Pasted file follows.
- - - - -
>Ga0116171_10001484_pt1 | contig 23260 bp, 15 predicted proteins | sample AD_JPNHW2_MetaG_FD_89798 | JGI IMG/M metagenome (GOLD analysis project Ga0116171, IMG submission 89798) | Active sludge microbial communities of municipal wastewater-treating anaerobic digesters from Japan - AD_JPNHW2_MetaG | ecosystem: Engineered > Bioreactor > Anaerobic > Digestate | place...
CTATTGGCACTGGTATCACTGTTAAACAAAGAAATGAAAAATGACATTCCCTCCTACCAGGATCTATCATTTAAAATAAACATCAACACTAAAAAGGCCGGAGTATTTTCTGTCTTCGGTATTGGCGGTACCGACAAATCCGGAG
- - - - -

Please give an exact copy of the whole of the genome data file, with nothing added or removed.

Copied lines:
>Ga0116171_10001484_pt1 | contig 23260 bp, 15 predicted proteins | sample AD_JPNHW2_MetaG_FD_89798 | JGI IMG/M metagenome (GOLD analysis project Ga0116171, IMG submission 89798) | Active sludge microbial communities of municipal wastewater-treating anaerobic digesters from Japan - AD_JPNHW2_MetaG | ecosystem: Engineered > Bioreactor > Anaerobic > Digestate | place...
CTATTGGCACTGGTATCACTGTTAAACAAAGAAATGAAAAATGACATTCCCTCCTACCAGGATCTATCATTTAAAATAAACATCAACACTAAAAAGGCCGGAGTATTTTCTGTCTTCGGTATTGGCGGTACCGACAAATCCGGAG